Mayors in five US cities join drive to cool urban districts

As high temperatures create an urban heat island effect in many places this summer, the mayors of five American cities have signed up to an initiative to cool urban spaces by installing ‘smart surfaces’

As the climate emergency is expressed in dangerously high temperatures in many parts of the world this summer, the mayors of five US cities have joined an initiative to cool urban centres and metropolitan areas with so-called ‘smart surfaces’, including reflective roofs and pavements, green roofs, solar energy, porous pavements, rain gardens and trees.

Atlanta, Boston, Columbia (South Carolina), Dallas and New Orleans have all signed up to the multi-year Cities for Smart Surfaces programme, joining the city of Baltimore, where a pilot initiative has taken place.

Benefits of smart surfaces

Smart surfaces can cool cities by 5°F, deliver large reductions in flooding, and provide US $10 in benefits and cost savings for every US $1 spent, says the National League of Cities’ Smart Surfaces Coalition – a group of organisations committed to the adoption of smart surfaces to help cities mitigate and adapt to climate threats, thus improving urban liveability.

‘This 4 July was the hottest day on Earth in recorded history,’ according to Greg Kats, founder and chief executive of the Smart Surfaces Coalition.

Smart surfaces slow climate change and measurably improve health and wellbeing by reducing peak summer temperatures; decreasing flood and mould risk; improving air quality; delivering environmental justice; saving taxpayer money; and, ultimately, creating thousands of decent jobs.

‘An investment in smart surfaces is a win for Dallas residents,’ explains Dallas Mayor Eric L. Johnson. ‘Leveraging this intelligent and cost-effective technology will cool our neighbourhoods during hot Texas summers, reduce residents’ energy expenses, and minimise the impact of flash flooding events.’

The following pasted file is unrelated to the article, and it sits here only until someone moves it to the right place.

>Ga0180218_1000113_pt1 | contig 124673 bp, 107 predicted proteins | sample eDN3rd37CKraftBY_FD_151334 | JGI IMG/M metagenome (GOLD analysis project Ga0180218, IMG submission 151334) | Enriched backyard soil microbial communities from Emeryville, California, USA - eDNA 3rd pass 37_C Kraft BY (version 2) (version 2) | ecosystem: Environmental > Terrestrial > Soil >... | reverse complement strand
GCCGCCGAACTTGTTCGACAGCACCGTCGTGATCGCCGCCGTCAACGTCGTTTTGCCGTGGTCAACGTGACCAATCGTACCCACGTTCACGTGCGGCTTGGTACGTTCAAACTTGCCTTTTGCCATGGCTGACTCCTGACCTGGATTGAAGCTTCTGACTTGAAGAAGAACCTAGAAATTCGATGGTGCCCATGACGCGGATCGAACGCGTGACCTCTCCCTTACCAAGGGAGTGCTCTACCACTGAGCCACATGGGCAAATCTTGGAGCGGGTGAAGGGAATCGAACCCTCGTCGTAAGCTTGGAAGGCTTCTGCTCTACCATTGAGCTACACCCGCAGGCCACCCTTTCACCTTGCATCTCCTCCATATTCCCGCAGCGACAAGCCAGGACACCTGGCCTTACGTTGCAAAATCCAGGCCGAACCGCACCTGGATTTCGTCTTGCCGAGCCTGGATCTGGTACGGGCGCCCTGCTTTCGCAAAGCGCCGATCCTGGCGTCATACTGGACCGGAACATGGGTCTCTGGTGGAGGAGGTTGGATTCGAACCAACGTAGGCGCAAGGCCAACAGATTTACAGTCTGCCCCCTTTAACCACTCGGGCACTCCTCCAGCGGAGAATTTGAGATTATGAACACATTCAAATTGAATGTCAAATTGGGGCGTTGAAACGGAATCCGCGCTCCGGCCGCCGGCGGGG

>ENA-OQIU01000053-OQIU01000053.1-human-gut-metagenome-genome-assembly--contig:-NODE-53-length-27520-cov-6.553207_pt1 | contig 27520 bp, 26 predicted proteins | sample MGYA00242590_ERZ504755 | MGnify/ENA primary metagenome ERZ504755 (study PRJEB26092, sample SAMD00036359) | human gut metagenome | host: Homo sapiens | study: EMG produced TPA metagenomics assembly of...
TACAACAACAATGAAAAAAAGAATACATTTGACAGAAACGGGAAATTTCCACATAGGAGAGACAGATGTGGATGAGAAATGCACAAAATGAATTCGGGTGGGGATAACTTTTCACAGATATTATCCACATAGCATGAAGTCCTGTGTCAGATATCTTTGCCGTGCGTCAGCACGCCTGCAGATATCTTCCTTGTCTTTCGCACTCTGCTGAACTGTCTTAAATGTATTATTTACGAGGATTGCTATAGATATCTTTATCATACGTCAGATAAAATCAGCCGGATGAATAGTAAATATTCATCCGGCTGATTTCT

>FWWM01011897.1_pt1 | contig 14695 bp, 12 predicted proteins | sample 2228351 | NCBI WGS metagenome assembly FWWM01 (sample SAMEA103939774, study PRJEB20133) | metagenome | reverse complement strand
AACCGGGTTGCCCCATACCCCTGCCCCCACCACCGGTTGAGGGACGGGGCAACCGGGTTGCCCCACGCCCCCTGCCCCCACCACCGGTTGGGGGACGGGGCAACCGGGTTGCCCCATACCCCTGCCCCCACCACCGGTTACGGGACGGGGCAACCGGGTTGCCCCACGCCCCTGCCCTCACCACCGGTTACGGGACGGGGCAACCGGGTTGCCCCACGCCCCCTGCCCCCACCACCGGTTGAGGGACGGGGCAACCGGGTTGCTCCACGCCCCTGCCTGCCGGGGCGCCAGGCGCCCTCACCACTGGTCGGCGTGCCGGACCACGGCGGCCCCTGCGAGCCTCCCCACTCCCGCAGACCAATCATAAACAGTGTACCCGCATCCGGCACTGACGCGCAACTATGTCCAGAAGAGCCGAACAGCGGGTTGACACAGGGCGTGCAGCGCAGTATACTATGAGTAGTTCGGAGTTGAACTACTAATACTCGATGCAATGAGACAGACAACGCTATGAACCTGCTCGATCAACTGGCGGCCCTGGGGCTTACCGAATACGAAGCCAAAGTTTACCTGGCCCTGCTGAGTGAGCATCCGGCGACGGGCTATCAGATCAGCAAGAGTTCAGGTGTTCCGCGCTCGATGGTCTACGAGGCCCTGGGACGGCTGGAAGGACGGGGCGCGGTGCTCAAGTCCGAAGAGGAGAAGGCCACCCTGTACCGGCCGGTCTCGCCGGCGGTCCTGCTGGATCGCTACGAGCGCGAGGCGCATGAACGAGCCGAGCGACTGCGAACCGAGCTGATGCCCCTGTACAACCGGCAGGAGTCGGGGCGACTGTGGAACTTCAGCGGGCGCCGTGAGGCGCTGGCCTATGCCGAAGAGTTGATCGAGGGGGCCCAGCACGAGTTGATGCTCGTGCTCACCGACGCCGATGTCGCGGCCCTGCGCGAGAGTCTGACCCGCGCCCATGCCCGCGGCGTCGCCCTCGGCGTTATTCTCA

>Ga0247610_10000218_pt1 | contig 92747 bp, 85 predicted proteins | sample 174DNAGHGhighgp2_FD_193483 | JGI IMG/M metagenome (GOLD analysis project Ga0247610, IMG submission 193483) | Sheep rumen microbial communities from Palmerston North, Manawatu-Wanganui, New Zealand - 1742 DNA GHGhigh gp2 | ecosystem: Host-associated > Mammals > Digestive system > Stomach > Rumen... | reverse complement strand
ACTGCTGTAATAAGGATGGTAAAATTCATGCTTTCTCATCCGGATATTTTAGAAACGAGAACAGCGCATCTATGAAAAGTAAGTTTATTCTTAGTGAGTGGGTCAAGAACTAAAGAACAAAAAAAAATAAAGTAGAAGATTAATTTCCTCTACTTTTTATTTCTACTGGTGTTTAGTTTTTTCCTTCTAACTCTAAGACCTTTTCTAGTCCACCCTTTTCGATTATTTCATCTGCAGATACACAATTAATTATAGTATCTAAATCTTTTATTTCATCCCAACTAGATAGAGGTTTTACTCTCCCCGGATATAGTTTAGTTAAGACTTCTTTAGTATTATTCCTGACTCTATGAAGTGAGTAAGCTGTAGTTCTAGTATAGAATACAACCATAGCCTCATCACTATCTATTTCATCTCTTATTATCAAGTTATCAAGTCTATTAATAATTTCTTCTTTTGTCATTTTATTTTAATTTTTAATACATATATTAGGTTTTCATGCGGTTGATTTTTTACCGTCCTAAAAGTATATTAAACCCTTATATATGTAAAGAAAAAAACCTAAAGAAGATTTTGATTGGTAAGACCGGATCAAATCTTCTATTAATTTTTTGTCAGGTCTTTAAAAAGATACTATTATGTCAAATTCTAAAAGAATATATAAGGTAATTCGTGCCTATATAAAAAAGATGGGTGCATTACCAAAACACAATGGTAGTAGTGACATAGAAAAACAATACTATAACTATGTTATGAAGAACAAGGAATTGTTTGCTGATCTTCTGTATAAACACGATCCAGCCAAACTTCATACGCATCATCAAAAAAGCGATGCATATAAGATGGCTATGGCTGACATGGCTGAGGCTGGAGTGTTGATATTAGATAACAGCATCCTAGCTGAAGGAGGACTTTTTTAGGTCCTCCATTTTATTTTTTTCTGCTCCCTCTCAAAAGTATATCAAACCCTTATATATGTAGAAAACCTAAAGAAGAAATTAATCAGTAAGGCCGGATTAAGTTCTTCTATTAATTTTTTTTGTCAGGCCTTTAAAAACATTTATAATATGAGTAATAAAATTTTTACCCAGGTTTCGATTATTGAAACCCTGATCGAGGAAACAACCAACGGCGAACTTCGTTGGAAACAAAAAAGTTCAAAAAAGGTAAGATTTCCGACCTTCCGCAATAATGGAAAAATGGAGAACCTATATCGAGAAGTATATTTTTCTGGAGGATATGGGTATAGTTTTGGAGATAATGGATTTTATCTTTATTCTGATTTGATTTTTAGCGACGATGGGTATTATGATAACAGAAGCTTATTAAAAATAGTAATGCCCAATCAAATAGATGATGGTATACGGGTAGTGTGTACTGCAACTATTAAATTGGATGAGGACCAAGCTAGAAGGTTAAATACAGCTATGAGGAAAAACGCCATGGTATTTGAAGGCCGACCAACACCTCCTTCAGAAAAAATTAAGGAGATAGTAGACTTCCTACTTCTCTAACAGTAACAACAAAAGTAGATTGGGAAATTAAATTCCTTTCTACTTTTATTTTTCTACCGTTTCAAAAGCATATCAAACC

Delivering healthier cities

The agreement with the US mayors will enable the project to deliver more liveable, resilient cities through several means:

  • data – providing satellite data, analysis and mapping to optimise city surface interventions that cost-effectively combat the impacts of climate change;
  • education – engaging with and supporting city staff and community members in learning about how smart surfaces can enable cities to effectively deliver on their equity, climate and public health goals;
  • cost-benefit analysis tool and training – customising SSC’s online cost-benefit analysis tool for and with city partners, enabling comprehensive quantification of the impacts of implementing a range of smart surfaces;
  • funding guidance – creating application templates and providing technical support for cities to secure funding;
  • policy implementation support – advancing policy and legal guidance to support the integration of cost-effective smart surfaces strategies into city policies and projects.

Harold Wimmer, national president and chief executive of the American Lung Association, which is one of the Smart Surfaces Coalition partners, points out that the summer is a time when increased heat in cities, mixed with pollution from vehicle emissions and other sources, can lead to ozone pollution: ‘Having our urban community leaders engage with the Smart Surfaces Coalition will help improve lung health now and into the future.’

Thanks to SALUS Global Knowledge Exchange, content partner of WORKTECH Academy.
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